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Human rights: Poor performance of German food retailers

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In a recent report, Oxfam revealed human rights violations by big German food retailers.

The human rights organisation Oxfam has compiled numerous examples of human and labour rights violations in the supply chains of the major supermarket operators in Germany, the Netherlands, Great Britain and the USA. Compared with their colleagues in other countries, the four major German retail groups Aldi, Lidl, Edeka and Rewe performed particularly poorly.

In the report “Die Zeit ist reif” (Engl. “The time is now”), Oxfam describes the growing inequality in the value chains of retail groups. Small farmers and workers who produce a product are getting less and less of the consumer's money for it. Their incomes are below the subsistence level, while the retail chains make billions in profits. “With their strong market position, they could enforce social and environmental standards in food production and prevent human rights violations”, Oxfam writes about the trading companies: “But instead they abuse their power by exerting enormous price pressure on suppliers.”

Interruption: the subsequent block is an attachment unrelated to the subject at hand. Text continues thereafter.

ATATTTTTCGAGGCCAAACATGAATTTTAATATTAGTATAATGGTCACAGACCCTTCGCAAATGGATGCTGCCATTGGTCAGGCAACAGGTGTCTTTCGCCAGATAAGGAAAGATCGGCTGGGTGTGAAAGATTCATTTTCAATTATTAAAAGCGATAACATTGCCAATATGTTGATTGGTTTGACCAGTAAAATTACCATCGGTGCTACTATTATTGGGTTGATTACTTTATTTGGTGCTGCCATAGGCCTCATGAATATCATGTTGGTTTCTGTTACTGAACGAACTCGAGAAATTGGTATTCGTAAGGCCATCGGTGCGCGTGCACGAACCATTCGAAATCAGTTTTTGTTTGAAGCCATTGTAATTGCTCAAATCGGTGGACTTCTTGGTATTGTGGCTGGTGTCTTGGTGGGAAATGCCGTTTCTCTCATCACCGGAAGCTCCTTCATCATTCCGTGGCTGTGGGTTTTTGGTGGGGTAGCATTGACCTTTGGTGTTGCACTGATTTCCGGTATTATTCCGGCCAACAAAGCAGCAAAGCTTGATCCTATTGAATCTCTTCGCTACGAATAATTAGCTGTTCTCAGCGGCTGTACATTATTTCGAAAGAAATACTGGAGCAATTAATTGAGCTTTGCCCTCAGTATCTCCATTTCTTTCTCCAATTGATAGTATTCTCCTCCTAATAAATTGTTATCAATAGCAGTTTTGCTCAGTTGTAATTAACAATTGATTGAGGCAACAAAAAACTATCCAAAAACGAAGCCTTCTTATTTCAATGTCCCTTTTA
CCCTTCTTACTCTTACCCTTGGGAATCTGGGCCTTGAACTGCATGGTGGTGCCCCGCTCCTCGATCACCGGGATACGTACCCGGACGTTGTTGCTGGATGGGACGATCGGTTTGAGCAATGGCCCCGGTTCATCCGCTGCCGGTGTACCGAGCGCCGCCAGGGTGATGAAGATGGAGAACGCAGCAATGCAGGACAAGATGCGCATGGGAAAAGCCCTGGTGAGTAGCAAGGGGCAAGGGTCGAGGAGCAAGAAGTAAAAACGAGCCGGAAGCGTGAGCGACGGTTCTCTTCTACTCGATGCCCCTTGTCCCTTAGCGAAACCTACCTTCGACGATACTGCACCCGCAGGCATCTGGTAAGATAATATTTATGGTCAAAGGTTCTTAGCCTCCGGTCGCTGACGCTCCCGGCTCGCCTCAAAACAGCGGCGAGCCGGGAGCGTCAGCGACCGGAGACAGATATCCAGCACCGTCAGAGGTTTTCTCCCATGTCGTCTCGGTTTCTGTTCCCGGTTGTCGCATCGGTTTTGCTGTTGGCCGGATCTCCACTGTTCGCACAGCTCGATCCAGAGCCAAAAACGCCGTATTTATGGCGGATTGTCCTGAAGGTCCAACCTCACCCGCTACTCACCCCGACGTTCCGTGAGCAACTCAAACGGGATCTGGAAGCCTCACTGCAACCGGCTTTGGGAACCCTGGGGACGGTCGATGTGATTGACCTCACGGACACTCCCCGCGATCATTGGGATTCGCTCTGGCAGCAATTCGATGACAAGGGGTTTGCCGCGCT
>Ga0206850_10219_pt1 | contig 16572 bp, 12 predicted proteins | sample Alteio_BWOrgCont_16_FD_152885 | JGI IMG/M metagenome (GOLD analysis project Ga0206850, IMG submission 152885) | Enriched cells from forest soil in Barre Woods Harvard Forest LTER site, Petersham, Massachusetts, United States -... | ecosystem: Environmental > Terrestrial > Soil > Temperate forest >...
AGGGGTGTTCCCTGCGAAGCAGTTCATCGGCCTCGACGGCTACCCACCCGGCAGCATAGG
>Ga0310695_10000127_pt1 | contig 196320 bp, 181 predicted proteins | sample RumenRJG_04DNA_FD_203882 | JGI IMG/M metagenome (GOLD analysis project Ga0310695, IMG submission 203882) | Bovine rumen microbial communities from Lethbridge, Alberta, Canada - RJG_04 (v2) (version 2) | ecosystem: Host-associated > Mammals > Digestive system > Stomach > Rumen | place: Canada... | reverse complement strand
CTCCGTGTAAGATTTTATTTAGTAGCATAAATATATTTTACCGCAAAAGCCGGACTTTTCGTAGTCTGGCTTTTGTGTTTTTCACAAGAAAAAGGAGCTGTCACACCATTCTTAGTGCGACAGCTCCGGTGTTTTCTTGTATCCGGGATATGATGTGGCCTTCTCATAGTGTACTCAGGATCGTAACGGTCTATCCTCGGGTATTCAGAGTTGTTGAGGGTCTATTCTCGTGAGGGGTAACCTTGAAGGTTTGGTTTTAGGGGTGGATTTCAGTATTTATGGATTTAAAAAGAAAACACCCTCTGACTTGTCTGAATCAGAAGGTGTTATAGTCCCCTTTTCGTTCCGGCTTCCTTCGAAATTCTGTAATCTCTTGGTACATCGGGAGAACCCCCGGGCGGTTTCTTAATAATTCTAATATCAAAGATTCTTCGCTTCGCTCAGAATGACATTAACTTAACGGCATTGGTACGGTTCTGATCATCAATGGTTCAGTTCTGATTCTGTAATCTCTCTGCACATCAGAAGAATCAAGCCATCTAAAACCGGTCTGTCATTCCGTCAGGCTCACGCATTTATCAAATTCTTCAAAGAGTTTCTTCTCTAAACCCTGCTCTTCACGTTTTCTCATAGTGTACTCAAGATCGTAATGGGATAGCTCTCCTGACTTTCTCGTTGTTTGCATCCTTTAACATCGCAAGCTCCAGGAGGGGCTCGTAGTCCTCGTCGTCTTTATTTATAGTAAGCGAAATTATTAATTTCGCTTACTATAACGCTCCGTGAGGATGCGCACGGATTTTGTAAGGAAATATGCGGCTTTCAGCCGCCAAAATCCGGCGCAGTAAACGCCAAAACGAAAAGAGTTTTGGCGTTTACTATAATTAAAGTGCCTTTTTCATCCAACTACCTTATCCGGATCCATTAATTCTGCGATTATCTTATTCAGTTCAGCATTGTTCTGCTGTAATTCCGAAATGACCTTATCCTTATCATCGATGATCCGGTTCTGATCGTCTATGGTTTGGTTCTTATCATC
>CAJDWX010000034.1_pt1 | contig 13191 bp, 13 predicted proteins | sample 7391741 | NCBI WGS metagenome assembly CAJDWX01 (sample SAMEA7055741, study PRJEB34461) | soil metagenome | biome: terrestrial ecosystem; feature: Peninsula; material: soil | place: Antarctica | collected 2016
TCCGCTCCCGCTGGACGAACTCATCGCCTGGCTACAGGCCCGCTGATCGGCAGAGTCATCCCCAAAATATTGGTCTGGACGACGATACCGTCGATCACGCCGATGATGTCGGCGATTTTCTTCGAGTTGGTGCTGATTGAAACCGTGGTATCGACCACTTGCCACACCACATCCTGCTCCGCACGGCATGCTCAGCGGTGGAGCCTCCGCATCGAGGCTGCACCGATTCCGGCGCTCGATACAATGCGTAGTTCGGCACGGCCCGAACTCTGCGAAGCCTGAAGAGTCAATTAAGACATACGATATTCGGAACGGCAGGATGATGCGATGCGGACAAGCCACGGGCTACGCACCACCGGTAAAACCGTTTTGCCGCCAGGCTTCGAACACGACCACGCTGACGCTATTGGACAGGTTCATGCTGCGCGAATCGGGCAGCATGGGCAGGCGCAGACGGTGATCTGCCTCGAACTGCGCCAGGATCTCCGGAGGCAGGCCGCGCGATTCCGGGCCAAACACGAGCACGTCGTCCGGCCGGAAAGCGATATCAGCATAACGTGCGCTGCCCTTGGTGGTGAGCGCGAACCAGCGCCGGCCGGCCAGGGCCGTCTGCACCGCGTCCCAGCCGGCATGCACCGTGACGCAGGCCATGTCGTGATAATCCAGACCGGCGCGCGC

Oxfam compared the activities of the companies with regard to transparency, dealing with workers and small farmers as well as the commitment specifically to women in the producing countries. None of the four major German chains is living up to its responsibility “to identify, publicise and respond to the risk of human rights violations in its supply chains”, Oxfam writes. In none of the four categories did one of the companies achieve more than eight percent of the possible points. The leaders in comparison were the English chains Tesco and Sainsbury. The US chain Walmart also performed far better than Aldi &Co.

Oxfam called on retail chains to fundamentally change their business policies: Economic exploitation, poverty and human suffering should not be the ingredients of food on supermarket shelves. With the campaign “Fairness eintüten” (Engl. “bagging fairness”) the human rights activists want to increase the pressure on the trading groups.


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